Family Health|Women


What is sarcoidosis?

Sarcoidosis is a disease in which immune cells form small lumps, called granulomas, in your organs. Experts believe that inflammation causes these granulomas to form. The inflammation could be triggered by an infection or exposure to certain substances in your environment.

Sarcoidosis is most common in the lungs, skin, or lymph nodes. If you have this disease, you may not have any symptoms. Or you may have serious problems with many different parts of your body.

The exact cause of sarcoidosis is unknown. It is most common in adults between 20 and 40 years of age. It’s more common in women than in men. Worldwide, it occurs more often in African Americans and northern Europeans, especially people from Scandinavia.

Sarcoidosis is not contagious. This means you can’t catch sarcoidosis from another person who has the disease.

What are the symptoms of sarcoidosis?

Many people who have sarcoidosis have few, if any, symptoms. (Often, sarcoidosis is found when a chest X-ray is done for another reason.) Some people will have general feelings of illness, such as fatigue, fever, or swelling and pain in the joints. Others will experience symptoms based on the part of the body that is affected.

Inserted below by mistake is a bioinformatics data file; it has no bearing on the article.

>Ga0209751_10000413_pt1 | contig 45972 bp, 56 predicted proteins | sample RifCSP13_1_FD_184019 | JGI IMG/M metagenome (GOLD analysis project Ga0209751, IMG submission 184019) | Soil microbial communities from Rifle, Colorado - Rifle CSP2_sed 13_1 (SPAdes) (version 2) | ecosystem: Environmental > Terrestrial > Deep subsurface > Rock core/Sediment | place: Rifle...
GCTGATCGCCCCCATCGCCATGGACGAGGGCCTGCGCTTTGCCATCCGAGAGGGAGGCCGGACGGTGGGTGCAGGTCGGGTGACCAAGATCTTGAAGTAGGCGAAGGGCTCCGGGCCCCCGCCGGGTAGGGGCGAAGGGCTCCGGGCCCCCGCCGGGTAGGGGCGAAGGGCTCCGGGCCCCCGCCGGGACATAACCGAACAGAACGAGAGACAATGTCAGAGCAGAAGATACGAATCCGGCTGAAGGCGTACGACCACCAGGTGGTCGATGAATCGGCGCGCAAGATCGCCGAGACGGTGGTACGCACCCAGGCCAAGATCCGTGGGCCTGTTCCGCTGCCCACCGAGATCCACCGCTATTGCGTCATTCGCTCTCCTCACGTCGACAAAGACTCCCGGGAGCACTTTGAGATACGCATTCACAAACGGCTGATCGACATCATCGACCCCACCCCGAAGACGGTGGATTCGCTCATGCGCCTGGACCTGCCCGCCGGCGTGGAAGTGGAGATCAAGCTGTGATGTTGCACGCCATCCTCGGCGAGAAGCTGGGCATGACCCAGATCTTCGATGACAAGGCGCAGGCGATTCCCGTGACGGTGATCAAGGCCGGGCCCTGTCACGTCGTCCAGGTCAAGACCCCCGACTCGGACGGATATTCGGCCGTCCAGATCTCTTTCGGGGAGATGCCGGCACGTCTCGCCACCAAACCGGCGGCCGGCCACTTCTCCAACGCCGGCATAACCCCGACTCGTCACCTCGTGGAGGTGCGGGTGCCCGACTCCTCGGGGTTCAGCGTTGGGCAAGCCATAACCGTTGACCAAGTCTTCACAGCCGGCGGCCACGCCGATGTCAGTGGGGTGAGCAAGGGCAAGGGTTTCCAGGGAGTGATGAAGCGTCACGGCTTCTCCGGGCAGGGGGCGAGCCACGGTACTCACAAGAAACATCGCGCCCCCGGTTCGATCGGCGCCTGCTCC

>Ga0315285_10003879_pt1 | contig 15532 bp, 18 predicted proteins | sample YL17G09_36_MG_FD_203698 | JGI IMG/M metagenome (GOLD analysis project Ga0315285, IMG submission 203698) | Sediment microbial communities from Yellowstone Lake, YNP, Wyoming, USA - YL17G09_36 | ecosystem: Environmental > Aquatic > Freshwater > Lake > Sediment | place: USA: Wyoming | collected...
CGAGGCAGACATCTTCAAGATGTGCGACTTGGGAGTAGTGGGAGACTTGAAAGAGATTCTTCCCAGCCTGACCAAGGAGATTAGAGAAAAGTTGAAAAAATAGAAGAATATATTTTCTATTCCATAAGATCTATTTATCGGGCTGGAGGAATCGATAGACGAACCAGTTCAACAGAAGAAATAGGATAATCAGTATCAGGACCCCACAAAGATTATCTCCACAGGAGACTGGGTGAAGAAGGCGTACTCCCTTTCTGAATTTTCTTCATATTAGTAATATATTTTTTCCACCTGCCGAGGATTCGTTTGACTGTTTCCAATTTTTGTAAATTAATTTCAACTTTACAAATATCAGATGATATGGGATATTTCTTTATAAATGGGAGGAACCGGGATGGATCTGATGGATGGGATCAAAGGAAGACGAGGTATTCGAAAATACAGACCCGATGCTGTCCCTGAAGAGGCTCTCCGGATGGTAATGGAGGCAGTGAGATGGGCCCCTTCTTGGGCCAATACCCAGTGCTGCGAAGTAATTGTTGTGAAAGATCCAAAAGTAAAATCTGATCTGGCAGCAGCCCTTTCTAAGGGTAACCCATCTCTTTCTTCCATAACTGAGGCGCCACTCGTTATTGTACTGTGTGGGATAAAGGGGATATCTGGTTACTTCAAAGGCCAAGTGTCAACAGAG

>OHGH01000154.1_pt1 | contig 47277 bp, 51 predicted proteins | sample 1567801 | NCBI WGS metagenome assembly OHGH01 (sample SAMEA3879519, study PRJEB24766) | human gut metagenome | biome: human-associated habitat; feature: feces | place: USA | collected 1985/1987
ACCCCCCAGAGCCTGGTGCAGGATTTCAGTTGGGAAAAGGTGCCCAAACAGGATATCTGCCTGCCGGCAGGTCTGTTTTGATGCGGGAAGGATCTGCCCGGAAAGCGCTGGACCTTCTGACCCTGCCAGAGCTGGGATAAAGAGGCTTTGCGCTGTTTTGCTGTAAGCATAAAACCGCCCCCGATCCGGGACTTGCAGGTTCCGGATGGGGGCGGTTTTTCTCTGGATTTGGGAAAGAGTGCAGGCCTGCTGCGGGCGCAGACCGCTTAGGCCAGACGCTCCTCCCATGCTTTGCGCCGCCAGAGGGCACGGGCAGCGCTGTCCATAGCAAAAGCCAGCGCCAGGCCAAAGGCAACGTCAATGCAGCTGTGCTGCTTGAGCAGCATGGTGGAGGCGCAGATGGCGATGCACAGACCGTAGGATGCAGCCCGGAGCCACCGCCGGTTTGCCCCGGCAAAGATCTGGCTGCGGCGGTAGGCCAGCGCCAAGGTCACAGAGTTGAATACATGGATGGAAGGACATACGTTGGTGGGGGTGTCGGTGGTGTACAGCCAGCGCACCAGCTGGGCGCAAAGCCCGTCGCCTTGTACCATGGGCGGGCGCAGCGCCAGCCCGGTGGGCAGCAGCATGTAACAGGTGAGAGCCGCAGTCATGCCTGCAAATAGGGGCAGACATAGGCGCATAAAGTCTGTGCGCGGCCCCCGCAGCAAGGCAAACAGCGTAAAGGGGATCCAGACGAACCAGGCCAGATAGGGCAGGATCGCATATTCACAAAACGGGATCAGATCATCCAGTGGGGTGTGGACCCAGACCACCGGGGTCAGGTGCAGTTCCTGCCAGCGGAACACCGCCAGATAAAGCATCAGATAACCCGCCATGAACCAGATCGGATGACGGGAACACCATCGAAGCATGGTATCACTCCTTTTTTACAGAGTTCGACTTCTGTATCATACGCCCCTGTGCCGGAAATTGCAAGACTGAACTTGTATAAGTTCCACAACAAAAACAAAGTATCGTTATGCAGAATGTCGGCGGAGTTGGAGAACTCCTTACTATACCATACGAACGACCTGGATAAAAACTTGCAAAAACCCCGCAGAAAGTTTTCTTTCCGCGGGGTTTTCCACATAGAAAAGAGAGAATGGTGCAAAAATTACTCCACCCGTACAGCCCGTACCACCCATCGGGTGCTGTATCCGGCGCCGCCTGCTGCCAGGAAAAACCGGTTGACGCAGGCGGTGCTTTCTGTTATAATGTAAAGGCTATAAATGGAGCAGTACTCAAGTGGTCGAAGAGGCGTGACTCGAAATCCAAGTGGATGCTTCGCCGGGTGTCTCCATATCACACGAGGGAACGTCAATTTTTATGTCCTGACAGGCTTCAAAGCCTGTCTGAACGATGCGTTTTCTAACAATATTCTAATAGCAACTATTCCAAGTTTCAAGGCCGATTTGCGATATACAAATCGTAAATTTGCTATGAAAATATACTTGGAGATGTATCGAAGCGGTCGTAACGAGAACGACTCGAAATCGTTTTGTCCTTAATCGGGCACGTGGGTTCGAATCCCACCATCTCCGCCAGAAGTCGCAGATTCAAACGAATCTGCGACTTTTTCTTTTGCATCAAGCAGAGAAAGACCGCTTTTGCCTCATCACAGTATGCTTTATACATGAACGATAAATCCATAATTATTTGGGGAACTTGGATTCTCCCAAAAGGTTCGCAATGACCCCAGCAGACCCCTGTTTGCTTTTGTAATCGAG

The most common symptoms of sarcoidosis involve the lungs, skin, eyes, and liver.


The lungs are the most commonly affected part of the body in people who have sarcoidosis. Lung or chest symptoms include:

  • Chest pain.
  • Dry cough.
  • Shortness of breath.
  • Coughing up blood (this is rare, but it is serious).


Sarcoidosis may cause skin problems. These could include:

  • Hair loss.
  • Skin sores (raised, red, firm, usually on the front of the lower legs).
  • Rash.
  • Scars that become raised or inflamed.